Practical Physics is a free textbook on basic laboratory physics. See the editorial for more information....  # Expressing a Physical Quantity

In considering how to express the result of a physical experiment undertaken with a view to measurement, two cases essentially different in character present themselves. In the first the result which we wish to express is a concrete physical quantity and in the second it is merely the ratio of two physical quantities of the same kind, and is accordingly a number. It will be easier to fix our ideas on this point if we consider a particular example of each of these cases, instead of discussing the question in general terms. Consider, therefore, the difference in the expression of the result of two experiments, one to measure a quantity of heat and the second to measure a specific heat - the measurements of a mass and a specific gravity might be contrasted in a perfectly similar manner - in the former the numerical value will be different for every different method employed to express quantities of heat; while in the latter the result, being a pure number, will be the same whatever plan of measuring quantities of heat may have been adopted in the course of the experiment, provided only that we have adhered throughout to the same plan, when once adopted. In the latter case, therefore, the number obtained is a complete expression of the result, while in the former the numerical value alone conveys no definite information. We can form no estimate of the magnitude of the quantity unless we know also the unit which has been employed. The complete expression, therefore, of a physical quantity as distinguished from a mere ratio consists of two parts: (1) the unit quantity employed, and (2) the numerical part expressing the number of times, whole or fractional, which the unit quantity is contained in the quantity measured. The unit is a concrete quantity of the same kind as that in the expression of which it is used.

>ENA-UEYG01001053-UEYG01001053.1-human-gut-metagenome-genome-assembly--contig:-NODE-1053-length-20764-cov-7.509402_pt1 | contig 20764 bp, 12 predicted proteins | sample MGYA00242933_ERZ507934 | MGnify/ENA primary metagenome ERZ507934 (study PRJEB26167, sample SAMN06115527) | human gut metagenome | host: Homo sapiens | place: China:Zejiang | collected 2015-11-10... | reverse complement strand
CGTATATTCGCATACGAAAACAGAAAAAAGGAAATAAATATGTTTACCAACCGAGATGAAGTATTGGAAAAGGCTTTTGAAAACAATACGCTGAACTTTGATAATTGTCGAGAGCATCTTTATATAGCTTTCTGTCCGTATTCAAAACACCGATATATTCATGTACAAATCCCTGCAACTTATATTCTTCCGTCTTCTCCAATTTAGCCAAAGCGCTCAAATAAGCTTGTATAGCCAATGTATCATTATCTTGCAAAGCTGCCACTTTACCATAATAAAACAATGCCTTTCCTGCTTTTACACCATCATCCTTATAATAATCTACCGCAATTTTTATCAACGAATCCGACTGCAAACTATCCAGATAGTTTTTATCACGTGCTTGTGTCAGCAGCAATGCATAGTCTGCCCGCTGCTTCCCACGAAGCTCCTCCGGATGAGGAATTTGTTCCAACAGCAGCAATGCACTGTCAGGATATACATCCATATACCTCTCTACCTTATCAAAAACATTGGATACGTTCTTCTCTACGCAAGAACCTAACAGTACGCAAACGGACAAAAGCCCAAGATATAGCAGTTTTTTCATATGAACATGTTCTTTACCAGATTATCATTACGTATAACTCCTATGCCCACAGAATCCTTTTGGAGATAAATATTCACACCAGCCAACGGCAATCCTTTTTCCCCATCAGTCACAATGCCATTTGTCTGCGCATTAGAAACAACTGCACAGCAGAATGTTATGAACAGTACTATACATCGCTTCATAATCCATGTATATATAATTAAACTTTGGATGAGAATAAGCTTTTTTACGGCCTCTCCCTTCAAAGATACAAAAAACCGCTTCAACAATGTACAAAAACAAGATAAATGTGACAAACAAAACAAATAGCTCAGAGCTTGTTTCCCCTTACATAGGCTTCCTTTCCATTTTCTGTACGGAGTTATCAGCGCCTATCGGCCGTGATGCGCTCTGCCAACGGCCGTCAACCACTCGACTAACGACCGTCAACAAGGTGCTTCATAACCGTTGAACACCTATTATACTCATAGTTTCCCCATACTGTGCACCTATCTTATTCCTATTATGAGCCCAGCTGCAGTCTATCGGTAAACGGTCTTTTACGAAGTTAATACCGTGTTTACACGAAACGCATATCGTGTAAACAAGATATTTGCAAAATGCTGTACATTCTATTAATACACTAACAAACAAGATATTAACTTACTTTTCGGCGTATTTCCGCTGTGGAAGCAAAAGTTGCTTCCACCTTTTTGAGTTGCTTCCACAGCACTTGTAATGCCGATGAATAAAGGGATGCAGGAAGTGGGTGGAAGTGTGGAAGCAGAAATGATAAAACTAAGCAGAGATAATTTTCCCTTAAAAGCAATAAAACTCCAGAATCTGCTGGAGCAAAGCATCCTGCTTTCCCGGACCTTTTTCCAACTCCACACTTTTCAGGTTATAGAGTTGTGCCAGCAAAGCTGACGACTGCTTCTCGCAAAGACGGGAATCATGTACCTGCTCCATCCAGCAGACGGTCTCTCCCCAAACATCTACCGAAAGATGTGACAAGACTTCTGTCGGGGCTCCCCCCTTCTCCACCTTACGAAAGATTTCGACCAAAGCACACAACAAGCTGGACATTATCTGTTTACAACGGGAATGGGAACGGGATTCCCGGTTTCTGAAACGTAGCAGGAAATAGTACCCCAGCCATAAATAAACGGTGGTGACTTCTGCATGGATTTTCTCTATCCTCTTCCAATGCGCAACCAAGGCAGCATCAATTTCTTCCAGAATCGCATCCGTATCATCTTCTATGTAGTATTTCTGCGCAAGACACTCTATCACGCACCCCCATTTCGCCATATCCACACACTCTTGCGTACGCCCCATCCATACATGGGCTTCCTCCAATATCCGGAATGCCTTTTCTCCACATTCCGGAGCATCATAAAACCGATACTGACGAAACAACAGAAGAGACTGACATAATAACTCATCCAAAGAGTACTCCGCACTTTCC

If we represent a quantity by a symbol, that must likewise consist of two parts, one representing the numerical part and the other representing the concrete unit. A general form for the complete expression of a quantity may therefore be taken to be q [Q], where q represents the numerical part and [Q] the concrete unit. For instance, in representing a certain length we may say it is 5 [feet], when the numerical part of the expression is 5 and the unit 1 [foot]. The number q is called the numerical measure of the quantity for the unit [Q].

Last Update: 2011-03-16